After review of our material and a site visit at Spaces in February 2021, Lisa agreed to sponsor the project for the full requested amount of $100,000. This was a key milestone providing funds for earthwork, water infrastructure, plants, and, most importantly, monthly stipends for the future food forest entrepreneurs.

IMG_8003 (1)_edited.jpg

2021: Formation of the Food Forest Cooperative Team and Site Construction

A Steering Committee of the project, including Arnim, John, Darren, and Stefanie, was formed with the tasks to recruit the cooperative food entrepreneurs, to build their capacity, and to oversee responsible spending of funds according to the business plan. We then put out a call for applications seeking to recruit five food forest entrepreneurs (minimum number of entrepreneurs required for incorporating a cooperative business in Arizona) through our networks, mostly focusing on candidates who were already somehow connected to Spaces. After various rounds of recruitment and interviews, an initial entrepreneurial team with diverse skills and backgrounds formed in April 2021.

However, soon thereafter, two entrepreneurs displayed a work ethic not in line with the requirements for starting a cooperative business. There was lack of and resistance to planning upcoming tasks, taking well-informed decisions, documenting progress for other team members, tracking working hours, and so forth – all procedures critical to running a successful (cooperative) business. The Steering Committee had to take the difficult decision to part with these two entrepreneurs. We then continued with three entrepreneurs, namely, Alexis Trevizo, Maria Parra Cano, and Brian Cano. 
Under John’s leadership and with occasional assistance from Bruce, Sowan, and numerous volunteers, the team started with earthwork and building the foundation for the food forest infrastructure at the dedicated southwestern location of Spaces. Further activities included purchase of a 20-foot storage container, and the design of renderings that include additional infrastructure for onsite food processing, storage, and sales points with Selina Martinez, a local indigenous architect.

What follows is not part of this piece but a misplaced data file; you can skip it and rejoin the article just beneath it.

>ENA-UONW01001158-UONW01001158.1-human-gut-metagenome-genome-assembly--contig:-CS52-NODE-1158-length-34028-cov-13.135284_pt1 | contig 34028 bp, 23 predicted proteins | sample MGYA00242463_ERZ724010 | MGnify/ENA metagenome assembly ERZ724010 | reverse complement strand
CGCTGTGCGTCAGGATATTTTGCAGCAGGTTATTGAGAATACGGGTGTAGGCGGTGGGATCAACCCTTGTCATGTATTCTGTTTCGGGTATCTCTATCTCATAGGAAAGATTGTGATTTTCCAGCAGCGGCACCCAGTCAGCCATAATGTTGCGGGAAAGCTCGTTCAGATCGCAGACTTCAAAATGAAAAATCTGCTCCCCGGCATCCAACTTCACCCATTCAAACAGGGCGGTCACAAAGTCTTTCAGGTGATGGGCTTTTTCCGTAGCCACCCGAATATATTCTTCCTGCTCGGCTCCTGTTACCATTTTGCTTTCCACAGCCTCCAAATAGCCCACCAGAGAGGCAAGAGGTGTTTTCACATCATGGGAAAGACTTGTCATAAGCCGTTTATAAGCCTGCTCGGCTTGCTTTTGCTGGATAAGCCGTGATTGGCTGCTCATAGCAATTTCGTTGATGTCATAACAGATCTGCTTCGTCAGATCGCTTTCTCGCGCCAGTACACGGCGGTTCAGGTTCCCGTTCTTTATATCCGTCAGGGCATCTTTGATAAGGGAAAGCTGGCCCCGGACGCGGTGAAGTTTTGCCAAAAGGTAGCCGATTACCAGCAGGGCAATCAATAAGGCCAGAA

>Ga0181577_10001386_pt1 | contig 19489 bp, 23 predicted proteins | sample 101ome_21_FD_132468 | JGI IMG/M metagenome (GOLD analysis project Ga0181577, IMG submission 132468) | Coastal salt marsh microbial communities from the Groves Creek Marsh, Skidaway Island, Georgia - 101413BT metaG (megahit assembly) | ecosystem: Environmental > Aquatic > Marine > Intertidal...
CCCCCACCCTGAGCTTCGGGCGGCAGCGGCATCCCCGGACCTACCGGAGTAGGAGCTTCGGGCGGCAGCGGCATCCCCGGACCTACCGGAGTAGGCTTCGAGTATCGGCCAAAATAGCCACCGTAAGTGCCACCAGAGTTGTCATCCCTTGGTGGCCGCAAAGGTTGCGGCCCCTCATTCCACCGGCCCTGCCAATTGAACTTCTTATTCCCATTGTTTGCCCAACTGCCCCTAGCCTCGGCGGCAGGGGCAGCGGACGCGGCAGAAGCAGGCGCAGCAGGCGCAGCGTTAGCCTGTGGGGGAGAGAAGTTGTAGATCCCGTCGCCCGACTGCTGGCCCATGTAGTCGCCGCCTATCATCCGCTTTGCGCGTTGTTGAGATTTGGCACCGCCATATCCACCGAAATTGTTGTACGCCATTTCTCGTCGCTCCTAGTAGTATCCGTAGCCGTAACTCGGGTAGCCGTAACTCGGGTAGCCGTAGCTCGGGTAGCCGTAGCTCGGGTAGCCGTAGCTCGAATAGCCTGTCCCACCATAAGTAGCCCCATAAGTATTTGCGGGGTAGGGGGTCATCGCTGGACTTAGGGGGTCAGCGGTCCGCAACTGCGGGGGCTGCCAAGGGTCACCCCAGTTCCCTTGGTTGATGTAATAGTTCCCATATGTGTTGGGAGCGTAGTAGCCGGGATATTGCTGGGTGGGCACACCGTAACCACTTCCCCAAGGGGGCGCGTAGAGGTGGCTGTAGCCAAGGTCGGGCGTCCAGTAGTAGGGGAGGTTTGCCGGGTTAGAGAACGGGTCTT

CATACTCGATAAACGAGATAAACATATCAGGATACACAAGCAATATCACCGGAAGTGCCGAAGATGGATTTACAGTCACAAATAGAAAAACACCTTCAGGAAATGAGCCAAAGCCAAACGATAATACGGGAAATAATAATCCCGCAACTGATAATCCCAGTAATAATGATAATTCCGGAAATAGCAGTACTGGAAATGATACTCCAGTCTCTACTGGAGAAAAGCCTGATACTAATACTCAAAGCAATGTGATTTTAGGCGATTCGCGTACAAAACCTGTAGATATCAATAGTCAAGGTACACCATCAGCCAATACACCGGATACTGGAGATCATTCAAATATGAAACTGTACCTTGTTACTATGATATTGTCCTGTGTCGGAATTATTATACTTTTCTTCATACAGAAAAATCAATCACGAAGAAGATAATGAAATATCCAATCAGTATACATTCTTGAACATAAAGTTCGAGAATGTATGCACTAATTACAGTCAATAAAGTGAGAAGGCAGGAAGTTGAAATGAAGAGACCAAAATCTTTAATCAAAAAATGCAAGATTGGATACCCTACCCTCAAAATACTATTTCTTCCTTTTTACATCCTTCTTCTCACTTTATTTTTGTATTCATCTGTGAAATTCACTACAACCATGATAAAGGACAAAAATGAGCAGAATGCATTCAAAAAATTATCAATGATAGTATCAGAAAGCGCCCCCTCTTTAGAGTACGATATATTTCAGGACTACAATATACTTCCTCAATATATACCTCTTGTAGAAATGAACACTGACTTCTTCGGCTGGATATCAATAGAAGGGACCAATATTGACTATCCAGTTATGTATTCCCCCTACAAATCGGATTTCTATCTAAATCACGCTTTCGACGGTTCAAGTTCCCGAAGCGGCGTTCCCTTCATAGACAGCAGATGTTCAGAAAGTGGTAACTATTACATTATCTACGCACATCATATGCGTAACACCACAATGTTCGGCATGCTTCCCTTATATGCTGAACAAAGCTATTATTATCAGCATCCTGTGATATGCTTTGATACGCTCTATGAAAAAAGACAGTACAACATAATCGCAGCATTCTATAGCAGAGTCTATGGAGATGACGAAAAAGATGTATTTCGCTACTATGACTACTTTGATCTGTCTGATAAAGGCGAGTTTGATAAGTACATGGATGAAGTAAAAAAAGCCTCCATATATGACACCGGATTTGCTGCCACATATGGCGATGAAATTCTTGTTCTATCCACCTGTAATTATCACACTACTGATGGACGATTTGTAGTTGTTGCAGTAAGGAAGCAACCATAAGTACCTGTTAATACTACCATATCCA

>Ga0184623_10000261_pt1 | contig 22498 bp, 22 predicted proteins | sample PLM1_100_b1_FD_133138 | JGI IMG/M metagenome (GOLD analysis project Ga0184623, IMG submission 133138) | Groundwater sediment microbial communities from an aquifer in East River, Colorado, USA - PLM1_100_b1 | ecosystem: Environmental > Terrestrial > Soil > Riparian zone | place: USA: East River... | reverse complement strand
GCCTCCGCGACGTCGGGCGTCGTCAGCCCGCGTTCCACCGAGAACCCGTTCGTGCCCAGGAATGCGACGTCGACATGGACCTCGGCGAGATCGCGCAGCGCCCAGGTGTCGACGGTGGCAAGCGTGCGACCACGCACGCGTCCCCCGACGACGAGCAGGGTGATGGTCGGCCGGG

Constructing the irrigation infrastructure presented challenges on several levels. Together with a team of dedicated graduate students led by Prof. Rebecca Muenich, an assistant professor in the Ira A. Fulton Schools of Engineering at ASU, our team developed a hybrid irrigation system that allows both flood and drip irrigation. This irrigation system required adaptations of the planned pathways and, hence, the overall site plan. We also had to lay a pipe from the east to the west end of Spaces (~350 yards in length) to connect to the irrigation water access point of Spaces. And last but not least, prices for irrigation equipment increased drastically over the spring and summer. Instead of the planned $5,000, we had to spend 5 times as much for constructing the irrigation infrastructure for the food forest.

Since spring, the food forest entrepreneurs had been supported in not only building the physical infrastructure but also building capacity and the business itself, including the development of plans for plants, equipment, recipes, distribution, partnerships, and so forth. In fall 2021, capacity building resumed with Brian joining the sustainable cooperative food business development program offered by Thrive Consultancy and sponsored by the City of Phoenix. Through this program, he met and collaborated with Chanel “Nelli” Evans who became interested in joining the food forest project. And Ali LoPiccolo, one of Arnim’s graduate student assistants, who had supported the project since early 2021, also considered joining. This way, the critical number of five entrepreneurs was reached at the end of the year.
 


 

2022: Incorporation of the Food Forest Cooperative

IMG-1423_edited_edited.jpg

After many planning and preparatory sessions, we started planting the food forest in February 2022. The team bought plants at several nurseries, recruited volunteers, marked the site for planting, and so forth. Stefanie received a one-year stipend by the Andrea von Braun Foundation to keep supporting the food forest project and other food forests in Arizona. She was able to join the first planting sessions. Prior to planting, Maria and Brian guided us through a sweat lodge based on their ancestral wisdom. The team planted on several weekends from February to May. Planting currently resumes and is expected to be completed in early 2023.

Further grants allowed to implement shade infrastructure and planning a 7-acre food forest as part of a community-based wellness center in South Phoenix. In August 2022, the team incorporated as the first worker-owner cooperative in Arizona and one of the few cooperative businesses in the state. Hanna and her team from Thrive Consultancy provided dedicated support along the lengthy bureaucratic way.

IMG_8250_edited.jpg
bottom of page